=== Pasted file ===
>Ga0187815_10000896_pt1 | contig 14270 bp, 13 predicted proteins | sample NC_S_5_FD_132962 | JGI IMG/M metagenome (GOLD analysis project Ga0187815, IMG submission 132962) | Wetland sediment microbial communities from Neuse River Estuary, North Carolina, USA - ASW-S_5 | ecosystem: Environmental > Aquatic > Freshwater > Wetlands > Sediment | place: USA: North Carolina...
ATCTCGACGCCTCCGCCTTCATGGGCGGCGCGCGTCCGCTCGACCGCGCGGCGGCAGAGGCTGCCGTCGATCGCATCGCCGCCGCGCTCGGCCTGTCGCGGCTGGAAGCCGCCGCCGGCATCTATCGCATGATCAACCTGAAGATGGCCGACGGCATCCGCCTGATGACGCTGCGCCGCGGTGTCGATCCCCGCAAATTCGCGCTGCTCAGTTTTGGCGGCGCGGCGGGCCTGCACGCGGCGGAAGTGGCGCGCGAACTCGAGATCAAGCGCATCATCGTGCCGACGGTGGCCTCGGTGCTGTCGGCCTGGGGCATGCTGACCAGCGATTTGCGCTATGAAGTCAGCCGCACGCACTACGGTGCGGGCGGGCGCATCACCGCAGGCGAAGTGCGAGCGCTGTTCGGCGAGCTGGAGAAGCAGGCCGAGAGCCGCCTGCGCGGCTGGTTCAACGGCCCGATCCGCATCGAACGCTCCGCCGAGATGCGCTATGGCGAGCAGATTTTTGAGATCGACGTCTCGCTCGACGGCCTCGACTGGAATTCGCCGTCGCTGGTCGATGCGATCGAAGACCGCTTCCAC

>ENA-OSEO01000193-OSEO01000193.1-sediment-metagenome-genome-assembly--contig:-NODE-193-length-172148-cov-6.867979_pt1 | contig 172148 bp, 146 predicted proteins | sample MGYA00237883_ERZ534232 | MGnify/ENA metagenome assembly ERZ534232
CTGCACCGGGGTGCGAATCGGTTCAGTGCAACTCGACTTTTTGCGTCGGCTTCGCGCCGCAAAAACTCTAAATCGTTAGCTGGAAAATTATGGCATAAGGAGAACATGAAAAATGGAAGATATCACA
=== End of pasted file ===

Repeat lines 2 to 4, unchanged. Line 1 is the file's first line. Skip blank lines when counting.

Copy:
ATCTCGACGCCTCCGCCTTCATGGGCGGCGCGCGTCCGCTCGACCGCGCGGCGGCAGAGGCTGCCGTCGATCGCATCGCCGCCGCGCTCGGCCTGTCGCGGCTGGAAGCCGCCGCCGGCATCTATCGCATGATCAACCTGAAGATGGCCGACGGCATCCGCCTGATGACGCTGCGCCGCGGTGTCGATCCCCGCAAATTCGCGCTGCTCAGTTTTGGCGGCGCGGCGGGCCTGCACGCGGCGGAAGTGGCGCGCGAACTCGAGATCAAGCGCATCATCGTGCCGACGGTGGCCTCGGTGCTGTCGGCCTGGGGCATGCTGACCAGCGATTTGCGCTATGAAGTCAGCCGCACGCACTACGGTGCGGGCGGGCGCATCACCGCAGGCGAAGTGCGAGCGCTGTTCGGCGAGCTGGAGAAGCAGGCCGAGAGCCGCCTGCGCGGCTGGTTCAACGGCCCGATCCGCATCGAACGCTCCGCCGAGATGCGCTATGGCGAGCAGATTTTTGAGATCGACGTCTCGCTCGACGGCCTCGACTGGAATTCGCCGTCGCTGGTCGATGCGATCGAAGACCGCTTCCAC

>ENA-OSEO01000193-OSEO01000193.1-sediment-metagenome-genome-assembly--contig:-NODE-193-length-172148-cov-6.867979_pt1 | contig 172148 bp, 146 predicted proteins | sample MGYA00237883_ERZ534232 | MGnify/ENA metagenome assembly ERZ534232
CTGCACCGGGGTGCGAATCGGTTCAGTGCAACTCGACTTTTTGCGTCGGCTTCGCGCCGCAAAAACTCTAAATCGTTAGCTGGAAAATTATGGCATAAGGAGAACATGAAAAATGGAAGATATCACA